Former New York City mayor, Mike Bloomberg has acknowledged the challenges that stem from systemic and institutional structures hindering the welfare of America’s black people.
In a pitch to African-Americans in Tulsa, Oklahoma in late January, the billionaire and White House hopeful explained his understanding of how being white helped his chances of success.
“I also know that my story might have turned out very differently if I had been black, and that more black Americans of my generation would have ended up with far more wealth, had they been white,” Bloomberg told the congregation.
Before this epiphany, Bloomberg had already sought absolution for overseeing and encouraging the unpopular policing method of stop-and-frisk during his three-term reign as mayor between 2002 and 2014.
Whether or not he would be forgiven is something we can only tell after the votes have come in from Oklahoma, Georgia, South Carolina among other states with big black populations.
Currently, Bloomberg is polling at 22% favorability with black Democrats, five points behind Joe Biden and three ahead of Bernie Sanders in a recent Quinnipiac University poll.
But audio of an interview from 2015 that has resurfaced as part of the primaries might change all of that and further bolster the skeptic’s case against Bloomberg’s ability to confront racial inequalities.
In the audio, Bloomberg at the Aspen Institute was answering questions on his record as a mayor. When it came to stop-and-frisk, the former mayor said: “Ninety-five percent of your murders and murderers and murder victims” fit the same profile. You can just take the description and Xerox it and pass it out to all the cops. They are male minorities 16 to 25.”
He continued: “One of the unintended consequences is people say, ‘Oh my God, you are arresting kids for marijuana that are all minorities.’ Yes, that is true. Why? Because we put all the cops in the minority neighborhoods. Yes, that is true. Why did we do it? Because that’s where all the crime is.”
In another interview, whose video is also available, Bloomberg also said that he felt the likely perpetrators of crime meant that white people were the true victims of the inconveniences of stop-and-frisk.
Bloomberg, in response to the backlash generated by the video, has continued to ask for forgiveness and even alleged that he reduced the incidents of stop-and-frisk by 95%.
Unfortunately, what is more important is often lost in the haze of politics and the rationalizations. In this case, it is putting a face to the story where statistics tends to be impersonal and removed from emotions.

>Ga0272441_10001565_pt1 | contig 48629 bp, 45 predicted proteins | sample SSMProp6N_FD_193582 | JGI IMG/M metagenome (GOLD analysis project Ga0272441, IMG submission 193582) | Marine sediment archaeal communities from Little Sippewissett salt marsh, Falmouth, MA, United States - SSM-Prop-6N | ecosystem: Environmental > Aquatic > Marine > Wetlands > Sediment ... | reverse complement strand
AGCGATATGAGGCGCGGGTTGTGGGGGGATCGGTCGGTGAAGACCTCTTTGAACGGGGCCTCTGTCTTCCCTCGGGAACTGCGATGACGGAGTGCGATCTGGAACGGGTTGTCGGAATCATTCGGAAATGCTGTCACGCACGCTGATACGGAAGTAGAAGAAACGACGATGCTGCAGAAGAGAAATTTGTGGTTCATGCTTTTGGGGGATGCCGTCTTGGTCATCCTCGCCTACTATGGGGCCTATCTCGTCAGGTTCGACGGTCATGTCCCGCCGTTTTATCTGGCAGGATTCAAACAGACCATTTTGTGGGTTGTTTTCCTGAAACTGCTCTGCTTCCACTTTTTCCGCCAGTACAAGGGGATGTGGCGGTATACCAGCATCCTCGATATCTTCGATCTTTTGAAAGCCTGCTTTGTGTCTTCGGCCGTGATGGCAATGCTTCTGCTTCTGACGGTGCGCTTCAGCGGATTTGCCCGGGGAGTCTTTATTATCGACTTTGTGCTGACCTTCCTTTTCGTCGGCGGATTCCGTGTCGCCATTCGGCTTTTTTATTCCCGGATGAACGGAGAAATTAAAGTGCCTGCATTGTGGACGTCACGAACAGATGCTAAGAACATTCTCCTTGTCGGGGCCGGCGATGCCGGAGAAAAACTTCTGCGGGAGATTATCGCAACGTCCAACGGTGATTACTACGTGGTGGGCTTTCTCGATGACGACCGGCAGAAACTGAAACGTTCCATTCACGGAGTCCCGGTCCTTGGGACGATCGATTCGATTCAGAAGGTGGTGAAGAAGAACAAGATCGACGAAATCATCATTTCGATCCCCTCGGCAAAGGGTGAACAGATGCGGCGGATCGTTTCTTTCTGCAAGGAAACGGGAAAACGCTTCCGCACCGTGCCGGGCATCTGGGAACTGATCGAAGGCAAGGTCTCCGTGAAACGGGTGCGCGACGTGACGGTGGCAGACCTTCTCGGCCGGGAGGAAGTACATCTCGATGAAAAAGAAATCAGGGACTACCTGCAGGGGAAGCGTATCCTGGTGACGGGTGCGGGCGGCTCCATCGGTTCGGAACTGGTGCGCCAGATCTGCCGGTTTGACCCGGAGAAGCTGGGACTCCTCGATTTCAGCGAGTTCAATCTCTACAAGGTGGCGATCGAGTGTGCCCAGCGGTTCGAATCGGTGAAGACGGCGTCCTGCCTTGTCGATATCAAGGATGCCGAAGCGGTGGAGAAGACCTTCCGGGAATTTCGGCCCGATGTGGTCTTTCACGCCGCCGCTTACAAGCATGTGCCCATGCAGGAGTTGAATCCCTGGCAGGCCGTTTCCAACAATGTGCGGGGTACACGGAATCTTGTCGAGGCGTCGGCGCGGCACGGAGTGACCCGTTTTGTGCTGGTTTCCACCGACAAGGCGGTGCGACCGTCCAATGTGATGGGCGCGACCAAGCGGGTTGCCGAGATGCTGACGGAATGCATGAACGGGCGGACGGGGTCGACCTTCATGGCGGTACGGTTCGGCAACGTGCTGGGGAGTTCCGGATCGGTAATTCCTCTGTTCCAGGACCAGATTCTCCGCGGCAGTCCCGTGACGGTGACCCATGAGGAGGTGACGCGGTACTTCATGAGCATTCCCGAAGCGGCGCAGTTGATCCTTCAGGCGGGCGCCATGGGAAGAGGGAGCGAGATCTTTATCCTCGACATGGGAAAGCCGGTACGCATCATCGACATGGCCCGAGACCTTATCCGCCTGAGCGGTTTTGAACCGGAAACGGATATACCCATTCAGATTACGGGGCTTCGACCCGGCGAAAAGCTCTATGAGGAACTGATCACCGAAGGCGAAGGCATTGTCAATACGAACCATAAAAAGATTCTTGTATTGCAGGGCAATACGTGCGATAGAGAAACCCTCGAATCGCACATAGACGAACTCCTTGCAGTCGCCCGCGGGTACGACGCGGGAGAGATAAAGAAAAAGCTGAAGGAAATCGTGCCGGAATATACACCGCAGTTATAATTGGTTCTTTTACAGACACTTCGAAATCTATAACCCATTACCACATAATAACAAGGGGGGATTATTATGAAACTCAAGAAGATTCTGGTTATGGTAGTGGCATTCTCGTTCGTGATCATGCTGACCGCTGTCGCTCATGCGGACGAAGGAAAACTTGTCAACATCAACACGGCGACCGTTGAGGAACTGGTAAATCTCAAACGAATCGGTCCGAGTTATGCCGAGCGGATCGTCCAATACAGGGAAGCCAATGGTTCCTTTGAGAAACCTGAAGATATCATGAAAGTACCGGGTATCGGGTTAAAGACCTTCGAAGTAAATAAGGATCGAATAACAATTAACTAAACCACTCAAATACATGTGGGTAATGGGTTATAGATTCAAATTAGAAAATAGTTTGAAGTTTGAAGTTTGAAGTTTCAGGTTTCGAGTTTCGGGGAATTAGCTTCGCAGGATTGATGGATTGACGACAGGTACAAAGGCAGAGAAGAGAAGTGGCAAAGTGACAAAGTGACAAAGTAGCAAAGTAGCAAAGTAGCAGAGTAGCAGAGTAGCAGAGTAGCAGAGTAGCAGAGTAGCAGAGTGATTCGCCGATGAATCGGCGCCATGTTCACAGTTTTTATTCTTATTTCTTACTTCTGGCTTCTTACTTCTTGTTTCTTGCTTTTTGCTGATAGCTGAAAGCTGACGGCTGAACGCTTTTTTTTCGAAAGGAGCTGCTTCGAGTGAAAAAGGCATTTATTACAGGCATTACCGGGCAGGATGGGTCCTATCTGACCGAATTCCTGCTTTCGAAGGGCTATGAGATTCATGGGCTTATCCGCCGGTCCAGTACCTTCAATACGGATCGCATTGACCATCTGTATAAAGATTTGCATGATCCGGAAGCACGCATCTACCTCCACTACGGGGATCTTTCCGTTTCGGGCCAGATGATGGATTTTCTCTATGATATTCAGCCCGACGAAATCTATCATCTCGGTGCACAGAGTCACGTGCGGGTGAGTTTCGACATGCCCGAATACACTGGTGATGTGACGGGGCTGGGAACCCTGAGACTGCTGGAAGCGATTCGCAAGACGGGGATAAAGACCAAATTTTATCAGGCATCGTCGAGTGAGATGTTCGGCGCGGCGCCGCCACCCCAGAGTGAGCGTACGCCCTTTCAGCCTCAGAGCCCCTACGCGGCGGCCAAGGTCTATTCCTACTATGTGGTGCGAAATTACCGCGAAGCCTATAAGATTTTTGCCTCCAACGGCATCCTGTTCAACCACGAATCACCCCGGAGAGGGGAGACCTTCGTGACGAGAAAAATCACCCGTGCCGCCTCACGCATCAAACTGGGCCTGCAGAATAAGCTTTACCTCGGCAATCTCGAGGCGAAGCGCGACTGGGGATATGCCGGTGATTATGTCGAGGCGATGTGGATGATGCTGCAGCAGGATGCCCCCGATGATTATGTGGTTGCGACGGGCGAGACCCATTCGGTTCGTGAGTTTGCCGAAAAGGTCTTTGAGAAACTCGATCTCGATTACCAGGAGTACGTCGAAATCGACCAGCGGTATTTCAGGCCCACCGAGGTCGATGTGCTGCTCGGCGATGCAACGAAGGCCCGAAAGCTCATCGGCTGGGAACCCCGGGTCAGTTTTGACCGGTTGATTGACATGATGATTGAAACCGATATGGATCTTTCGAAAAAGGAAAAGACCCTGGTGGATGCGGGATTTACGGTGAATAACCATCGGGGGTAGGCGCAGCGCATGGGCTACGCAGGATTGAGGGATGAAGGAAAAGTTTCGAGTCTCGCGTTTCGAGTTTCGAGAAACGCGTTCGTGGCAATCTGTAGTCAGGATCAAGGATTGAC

As such, the story of Kalief Browder, although quite known, is a constant and potent reminder of who bears the brunt of the politics of the rich and powerful.
Browder hung himself on June 6, 2015, at home less than two weeks after his 22nd birthday. The Bronx resident was a young man but his was also a life loaded with more pain than others could have in three lifetimes.
Ten days before his 17th birthday in 2010, Browder was arrested along with a friend. Browder would later say he thought their interaction with the police was a simple stop-and-frisk procedure.
He had become used to that growing up in the Bronx. A young black man or Latino was more likely to be stopped under the stop-and-frisk program by New York police.
A Mexican, Roberto Bautista, had reported that a backpack containing certain valuables had been stolen a fortnight before. Bautista identified Browder and his friend as culprits.
Browder protested the arrest and insisted that he had done nothing wrong. 17 hours in police custody, he was interrogated after which he was charged with robbery, grand larceny, and assault.
When he was taken to court, he was charged with second-degree robbery with bail set at $3,000. Browder’s family could not afford the amount and even after they had borrowed it from a neighbor, he was still denied bail because he was on probation from a previous case.
Browder was one of seven biological children born to a crack-addicted mother. Five of the children were given up in adoptions and Kalief ended up with Venida Browder.
The first time the young man fell foul of the law, he was 16 and had been charged with third-degree larceny. Browder convicted as an adult and afterward, registered as a youthful offender.
He ended up at Rikers after he was denied bail. Between 2010 and 2013, Browder was kept in solitary confinement awaiting his trial.
Eventually, the prosecutor decided the state had no case against Browder. The teenager had spent three years behind bars – a result ensured by poverty and institutional racism.
When Browder committed suicide in 2015, he left a visceral reel that confirmed that he had been scarred by the experience at Rikers, among which included physical and sexual assault.
Holding Bloomberg accountable for Browder’s death has some emotional appeal but it is nonetheless a paperweight argument.
These days, he promises that he is a new man – and one can actually believe that – but it can prove costlier to forget what Bloomberg has always represented until he decided to run for president.
What the Browder story shows us is that the dignity and humanity of America’s poor, usually black and brown people, have been weighed by the moneyed class and found expendable.
African-Americans may do well to exercise their franchise with that thought in mind.